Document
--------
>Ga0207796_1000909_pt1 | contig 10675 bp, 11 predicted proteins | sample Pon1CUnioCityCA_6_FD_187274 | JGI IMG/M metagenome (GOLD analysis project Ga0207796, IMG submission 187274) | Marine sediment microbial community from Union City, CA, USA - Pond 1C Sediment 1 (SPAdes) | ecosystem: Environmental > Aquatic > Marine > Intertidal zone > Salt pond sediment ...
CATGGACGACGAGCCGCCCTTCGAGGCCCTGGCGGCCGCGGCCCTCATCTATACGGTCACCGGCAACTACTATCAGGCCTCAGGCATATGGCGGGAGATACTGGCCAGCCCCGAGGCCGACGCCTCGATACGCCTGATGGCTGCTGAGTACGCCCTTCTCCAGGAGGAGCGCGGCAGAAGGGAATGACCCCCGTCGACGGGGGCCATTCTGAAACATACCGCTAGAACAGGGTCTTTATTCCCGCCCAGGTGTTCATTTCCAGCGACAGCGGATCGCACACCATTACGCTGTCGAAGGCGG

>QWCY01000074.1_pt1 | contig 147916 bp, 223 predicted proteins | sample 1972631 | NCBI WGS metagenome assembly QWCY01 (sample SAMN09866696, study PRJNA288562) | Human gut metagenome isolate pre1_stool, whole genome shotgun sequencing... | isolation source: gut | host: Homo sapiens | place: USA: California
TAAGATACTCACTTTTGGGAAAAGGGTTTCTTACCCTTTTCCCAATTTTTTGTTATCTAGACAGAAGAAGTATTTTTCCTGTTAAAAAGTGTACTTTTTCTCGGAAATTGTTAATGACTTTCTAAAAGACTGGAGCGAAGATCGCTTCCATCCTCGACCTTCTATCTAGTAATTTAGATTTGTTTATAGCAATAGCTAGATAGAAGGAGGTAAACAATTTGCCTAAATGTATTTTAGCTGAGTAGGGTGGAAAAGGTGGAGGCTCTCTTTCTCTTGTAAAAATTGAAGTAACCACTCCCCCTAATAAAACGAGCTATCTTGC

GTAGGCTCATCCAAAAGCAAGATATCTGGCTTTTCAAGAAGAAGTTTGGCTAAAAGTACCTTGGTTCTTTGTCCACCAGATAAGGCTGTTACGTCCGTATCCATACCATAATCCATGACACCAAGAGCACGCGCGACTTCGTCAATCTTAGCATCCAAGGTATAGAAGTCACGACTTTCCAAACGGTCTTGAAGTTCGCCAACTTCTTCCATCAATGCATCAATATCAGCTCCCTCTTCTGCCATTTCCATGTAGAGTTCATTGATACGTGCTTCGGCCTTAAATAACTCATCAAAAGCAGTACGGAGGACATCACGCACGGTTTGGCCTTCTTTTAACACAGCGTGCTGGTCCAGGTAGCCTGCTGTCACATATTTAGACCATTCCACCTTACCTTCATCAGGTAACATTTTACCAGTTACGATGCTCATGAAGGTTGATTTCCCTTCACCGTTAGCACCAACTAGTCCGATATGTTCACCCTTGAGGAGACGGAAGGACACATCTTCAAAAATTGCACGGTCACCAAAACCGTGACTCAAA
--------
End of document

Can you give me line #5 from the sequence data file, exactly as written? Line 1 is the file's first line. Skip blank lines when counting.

GTAGGCTCATCCAAAAGCAAGATATCTGGCTTTTCAAGAAGAAGTTTGGCTAAAAGTACCTTGGTTCTTTGTCCACCAGATAAGGCTGTTACGTCCGTATCCATACCATAATCCATGACACCAAGAGCACGCGCGACTTCGTCAATCTTAGCATCCAAGGTATAGAAGTCACGACTTTCCAAACGGTCTTGAAGTTCGCCAACTTCTTCCATCAATGCATCAATATCAGCTCCCTCTTCTGCCATTTCCATGTAGAGTTCATTGATACGTGCTTCGGCCTTAAATAACTCATCAAAAGCAGTACGGAGGACATCACGCACGGTTTGGCCTTCTTTTAACACAGCGTGCTGGTCCAGGTAGCCTGCTGTCACATATTTAGACCATTCCACCTTACCTTCATCAGGTAACATTTTACCAGTTACGATGCTCATGAAGGTTGATTTCCCTTCACCGTTAGCACCAACTAGTCCGATATGTTCACCCTTGAGGAGACGGAAGGACACATCTTCAAAAATTGCACGGTCACCAAAACCGTGACTCAAA